Viyet’s Emily Everhart Reveals the Secrets to Consigning Vintage Pieces (and More)

Anyone who loves fabulous old antiques and just plain good design has often faced a conundrum whenever moving or redecorating: Just what to do with the pieces that were once loved, but now aren’t quite right for you anymore? We’re talking about items that are too nice to leave to Craigslist, too valuable to bring to a thrift store, too huge for eBay, and too beautiful to sell on your own. Luckily, there’s just the marketplace for that — and it’s called Viyet.

Viyet is an e-commerce site that allows you to consign (and buy!) high-end furniture, accessories, lighting, and art. Consignors run the gamut from designers to design lovers, along with select high-end showrooms (many of which aren’t usually open to non-professional designers, giving everyone access to amazing showroom samples). While there are a few other sites that focus on pre-owned furniture, Viyet takes a different approach by involving their team of curators, who personally inspect, photograph, and determine a value of a potential consignor’s items. Currently, Viyet has curator teams in the New York, Los Angeles, Dallas, and San Francisco regions. Today, we’re meeting Emily Everhart, Viyet’s Chief Curator, to learn more about the process and get the inside scoop on current “trends” in the fascinating world of consignment.

Why should you consign rather than, say, list on eBay or Craigslist?
With Craigslist and eBay, you have to do all of the work: photos, descriptions, measurements, assess condition… And even worse, with Craigslist you have to deal with potentially creepy people coming to your home. Viyet takes over everything.

How do you know if you have something worth consigning?
If you invested good money in the piece when you acquired it, chances are it has resale value. Viyet has curators who are experts in the resale furniture market. Using the Viyet consignment portal on the website, you can easily send photographs and any info about your piece. This will help us determine if your piece has resale potential on Viyet.

From left: Jonathan Adler Sputnik ChandelierCarl Hansen & Son Mid-Century Modern Chair (designed by Hans J Wegner), Vintage Mod Vases

How would a potential client start working with Viyet? (Walk us through the steps.)
A good place to start is to email [email protected]. Our Client Relations team will provide you with a link to submit photos and descriptions of the items you wish to sell. You’ll hear from them one way or another within one business day. If the items are a fit for our marketplace, they will contact you to schedule a Curator appointment.

What do curators look for in products to accept?
Brand name or designer, style, marketability, and overall condition.

What should potential consignors expect in terms of pricing?
For items purchased from a retail source, we list anywhere between 50-70% off the retail price, depending on condition. For items purchased through a designer, without a retail price, we base pricing on what our experts feel the market will bear. We use several resources to determine this. Viyet is unique in that we offer a “Make an Offer (MAO)” feature through the site, so potential buyers can anonymously submit offers that you can accept, negotiate, or reject. 80% of our sales happen through MAO.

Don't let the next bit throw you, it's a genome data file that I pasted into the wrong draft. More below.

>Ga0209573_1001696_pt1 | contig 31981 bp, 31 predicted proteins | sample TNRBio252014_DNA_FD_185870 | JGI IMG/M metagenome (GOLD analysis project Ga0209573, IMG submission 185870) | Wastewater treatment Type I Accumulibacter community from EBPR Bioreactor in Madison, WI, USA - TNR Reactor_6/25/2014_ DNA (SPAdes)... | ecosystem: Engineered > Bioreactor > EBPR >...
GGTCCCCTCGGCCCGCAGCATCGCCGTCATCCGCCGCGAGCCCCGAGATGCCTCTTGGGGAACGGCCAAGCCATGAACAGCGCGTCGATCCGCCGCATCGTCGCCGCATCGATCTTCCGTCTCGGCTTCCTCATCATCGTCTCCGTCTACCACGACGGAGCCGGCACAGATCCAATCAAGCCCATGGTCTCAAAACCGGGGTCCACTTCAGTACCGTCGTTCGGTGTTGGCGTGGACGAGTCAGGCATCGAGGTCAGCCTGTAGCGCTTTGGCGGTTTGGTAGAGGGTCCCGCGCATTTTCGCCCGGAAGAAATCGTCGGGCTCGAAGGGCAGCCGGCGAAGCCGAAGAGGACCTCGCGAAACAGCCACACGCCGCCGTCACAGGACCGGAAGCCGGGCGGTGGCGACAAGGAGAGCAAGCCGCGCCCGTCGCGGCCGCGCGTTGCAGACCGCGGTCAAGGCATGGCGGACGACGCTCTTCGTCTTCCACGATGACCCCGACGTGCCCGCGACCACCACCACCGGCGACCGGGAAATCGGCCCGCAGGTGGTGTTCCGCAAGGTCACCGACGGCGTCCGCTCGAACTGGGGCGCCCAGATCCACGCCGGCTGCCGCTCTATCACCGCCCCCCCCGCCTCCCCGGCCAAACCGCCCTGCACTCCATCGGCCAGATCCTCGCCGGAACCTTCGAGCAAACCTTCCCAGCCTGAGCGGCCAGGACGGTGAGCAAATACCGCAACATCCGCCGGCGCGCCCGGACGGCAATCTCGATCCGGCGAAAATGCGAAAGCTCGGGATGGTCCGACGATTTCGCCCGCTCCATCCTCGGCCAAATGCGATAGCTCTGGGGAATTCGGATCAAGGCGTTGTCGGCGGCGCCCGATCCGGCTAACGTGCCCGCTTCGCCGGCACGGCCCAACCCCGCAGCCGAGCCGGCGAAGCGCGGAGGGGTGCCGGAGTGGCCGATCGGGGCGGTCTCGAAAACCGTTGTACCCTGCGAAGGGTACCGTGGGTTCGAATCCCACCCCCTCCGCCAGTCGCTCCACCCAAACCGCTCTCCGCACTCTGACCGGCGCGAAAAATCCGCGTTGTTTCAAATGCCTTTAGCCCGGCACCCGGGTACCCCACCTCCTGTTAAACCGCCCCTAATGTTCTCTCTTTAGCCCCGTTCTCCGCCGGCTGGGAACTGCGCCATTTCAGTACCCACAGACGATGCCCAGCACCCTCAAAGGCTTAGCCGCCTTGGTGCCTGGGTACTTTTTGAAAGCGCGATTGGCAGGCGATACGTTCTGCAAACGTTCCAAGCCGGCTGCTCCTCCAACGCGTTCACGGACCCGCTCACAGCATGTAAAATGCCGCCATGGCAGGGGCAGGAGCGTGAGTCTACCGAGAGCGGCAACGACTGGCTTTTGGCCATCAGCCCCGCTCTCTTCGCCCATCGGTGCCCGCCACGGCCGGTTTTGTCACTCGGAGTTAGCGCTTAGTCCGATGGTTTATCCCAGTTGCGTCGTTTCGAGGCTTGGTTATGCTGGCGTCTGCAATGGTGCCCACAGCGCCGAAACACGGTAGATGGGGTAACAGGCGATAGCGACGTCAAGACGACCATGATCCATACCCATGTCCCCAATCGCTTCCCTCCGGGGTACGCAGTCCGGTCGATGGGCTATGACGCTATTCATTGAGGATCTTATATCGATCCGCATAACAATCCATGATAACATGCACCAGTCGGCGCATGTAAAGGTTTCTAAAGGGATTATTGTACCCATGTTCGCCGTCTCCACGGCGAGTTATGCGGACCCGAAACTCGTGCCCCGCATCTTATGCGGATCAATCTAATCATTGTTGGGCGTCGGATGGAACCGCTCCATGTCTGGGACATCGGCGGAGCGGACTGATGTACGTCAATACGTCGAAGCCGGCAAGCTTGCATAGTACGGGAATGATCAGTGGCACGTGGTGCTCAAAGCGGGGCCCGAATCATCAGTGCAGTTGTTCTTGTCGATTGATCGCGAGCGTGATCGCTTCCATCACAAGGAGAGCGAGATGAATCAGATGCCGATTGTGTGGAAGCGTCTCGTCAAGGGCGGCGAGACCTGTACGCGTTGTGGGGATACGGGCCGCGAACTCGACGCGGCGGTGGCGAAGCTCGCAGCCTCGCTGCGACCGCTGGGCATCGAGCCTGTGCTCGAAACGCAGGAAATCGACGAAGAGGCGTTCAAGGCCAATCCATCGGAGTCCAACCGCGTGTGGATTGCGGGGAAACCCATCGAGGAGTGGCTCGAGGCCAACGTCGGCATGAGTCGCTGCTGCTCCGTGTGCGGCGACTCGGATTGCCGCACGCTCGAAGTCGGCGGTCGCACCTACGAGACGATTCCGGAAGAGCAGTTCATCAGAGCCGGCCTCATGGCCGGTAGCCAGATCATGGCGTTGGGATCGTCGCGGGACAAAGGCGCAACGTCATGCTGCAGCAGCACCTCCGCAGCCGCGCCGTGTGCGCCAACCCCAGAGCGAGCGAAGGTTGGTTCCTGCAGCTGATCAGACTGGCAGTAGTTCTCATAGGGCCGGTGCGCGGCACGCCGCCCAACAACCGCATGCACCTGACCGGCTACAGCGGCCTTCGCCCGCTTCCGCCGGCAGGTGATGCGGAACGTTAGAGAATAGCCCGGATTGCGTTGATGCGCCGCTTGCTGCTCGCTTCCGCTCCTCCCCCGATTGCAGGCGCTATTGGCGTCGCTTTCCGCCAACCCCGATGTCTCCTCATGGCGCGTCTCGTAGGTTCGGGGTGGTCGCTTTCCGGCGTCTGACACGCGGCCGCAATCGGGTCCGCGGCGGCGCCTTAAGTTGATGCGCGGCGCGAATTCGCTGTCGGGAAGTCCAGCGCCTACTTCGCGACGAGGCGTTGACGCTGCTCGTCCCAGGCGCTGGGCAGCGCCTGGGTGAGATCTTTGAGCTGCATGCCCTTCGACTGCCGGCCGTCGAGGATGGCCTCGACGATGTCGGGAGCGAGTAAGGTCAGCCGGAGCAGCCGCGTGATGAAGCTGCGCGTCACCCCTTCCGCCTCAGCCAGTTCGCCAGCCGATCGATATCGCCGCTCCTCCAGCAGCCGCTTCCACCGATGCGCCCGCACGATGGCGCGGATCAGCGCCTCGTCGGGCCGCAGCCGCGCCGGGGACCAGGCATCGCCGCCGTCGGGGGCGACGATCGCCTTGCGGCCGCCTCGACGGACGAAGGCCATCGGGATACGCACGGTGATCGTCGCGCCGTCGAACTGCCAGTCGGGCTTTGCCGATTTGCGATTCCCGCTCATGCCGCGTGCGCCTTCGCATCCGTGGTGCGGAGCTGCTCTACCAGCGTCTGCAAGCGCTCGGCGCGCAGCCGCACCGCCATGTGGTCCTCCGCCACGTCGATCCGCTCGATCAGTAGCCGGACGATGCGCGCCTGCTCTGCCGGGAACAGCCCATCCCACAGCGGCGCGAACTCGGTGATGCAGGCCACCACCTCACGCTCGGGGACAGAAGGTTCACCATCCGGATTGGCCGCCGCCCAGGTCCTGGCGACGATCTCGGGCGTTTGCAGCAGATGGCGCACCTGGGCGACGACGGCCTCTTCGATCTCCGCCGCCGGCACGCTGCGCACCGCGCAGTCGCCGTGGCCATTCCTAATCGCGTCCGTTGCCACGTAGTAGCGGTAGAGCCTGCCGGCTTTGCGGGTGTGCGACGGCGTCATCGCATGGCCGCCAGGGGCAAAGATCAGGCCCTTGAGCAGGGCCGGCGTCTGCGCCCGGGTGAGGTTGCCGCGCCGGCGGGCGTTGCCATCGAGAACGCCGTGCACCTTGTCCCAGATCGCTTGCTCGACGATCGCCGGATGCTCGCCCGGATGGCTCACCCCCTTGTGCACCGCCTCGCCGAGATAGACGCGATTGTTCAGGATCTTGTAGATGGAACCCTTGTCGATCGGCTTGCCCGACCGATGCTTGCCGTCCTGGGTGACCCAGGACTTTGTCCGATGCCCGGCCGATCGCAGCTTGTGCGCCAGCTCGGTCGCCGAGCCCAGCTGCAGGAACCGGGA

From left: Charles and Ray Eames Lax Armchairs, Circa 1960s Iron Chandelier, Vintage Carved Chest of Drawers  

What is the most unique piece you or a curator ever saw on an appointment?
Good question. One that stands out to me is a very large (8′ tall) purple velvet headboard. I’d like to see the bedroom where that ended up.

Are pieces that are scratched, or have been painted, considered “deal breakers”?
We use a scale when assessing condition, which ranges from “Like New” to “Revive.” If a furniture piece is structurally sound, it can always be refinished or reupholstered. We have even had someone purchase a piece, reupholster it, and then reconsign the updated piece!

What inspired you to become a curator with Viyet?
My background is working for auction houses, so the decorative arts resale market was not new to me at all. I was so impressed that Viyet had managed to create a market that didn’t yet exist: a place to sell quality furnishings that auction houses wouldn’t take because they weren’t considered desirable to collectors. The Viyet team was also very compelling. Everyone works incredibly hard, shares expertise, and contributes equally.

What’s your favorite design period and why?
I love all kinds of design periods for different reasons. I love Hepplewhite-period antiques because of their clean lines and attention to form. I love Biedermeier because I think it was way ahead of its time. I love Art Deco because it represents such a slice of history-talk about material culture! In terms of what I like to live with, I tend to skew towards the mid-century modern style.

What “trends” are you seeing in terms of what’s selling best in the antiques category on Viyet?
Gustavian pieces are a hot market right now. Also Art Deco and Art Moderne; we have had several lovely pieces sell through us in the past year.

From left: Milo Baughman Mid-Century Modern Dining Table, Christian Liaigre Ebonized Roman Counter Stools, Charles Hollis Jones Modern Acrylic Bench

What period seems to be most popular with buyers? (We are guessing it’s mid-century!)
Yes, mid-century! I’m also seeing a trend towards later pieces, like from the 1970s and 1980s. Milo Baughman, Christian Liaigre, and Charles Hollis Jones are names that are in demand lately.

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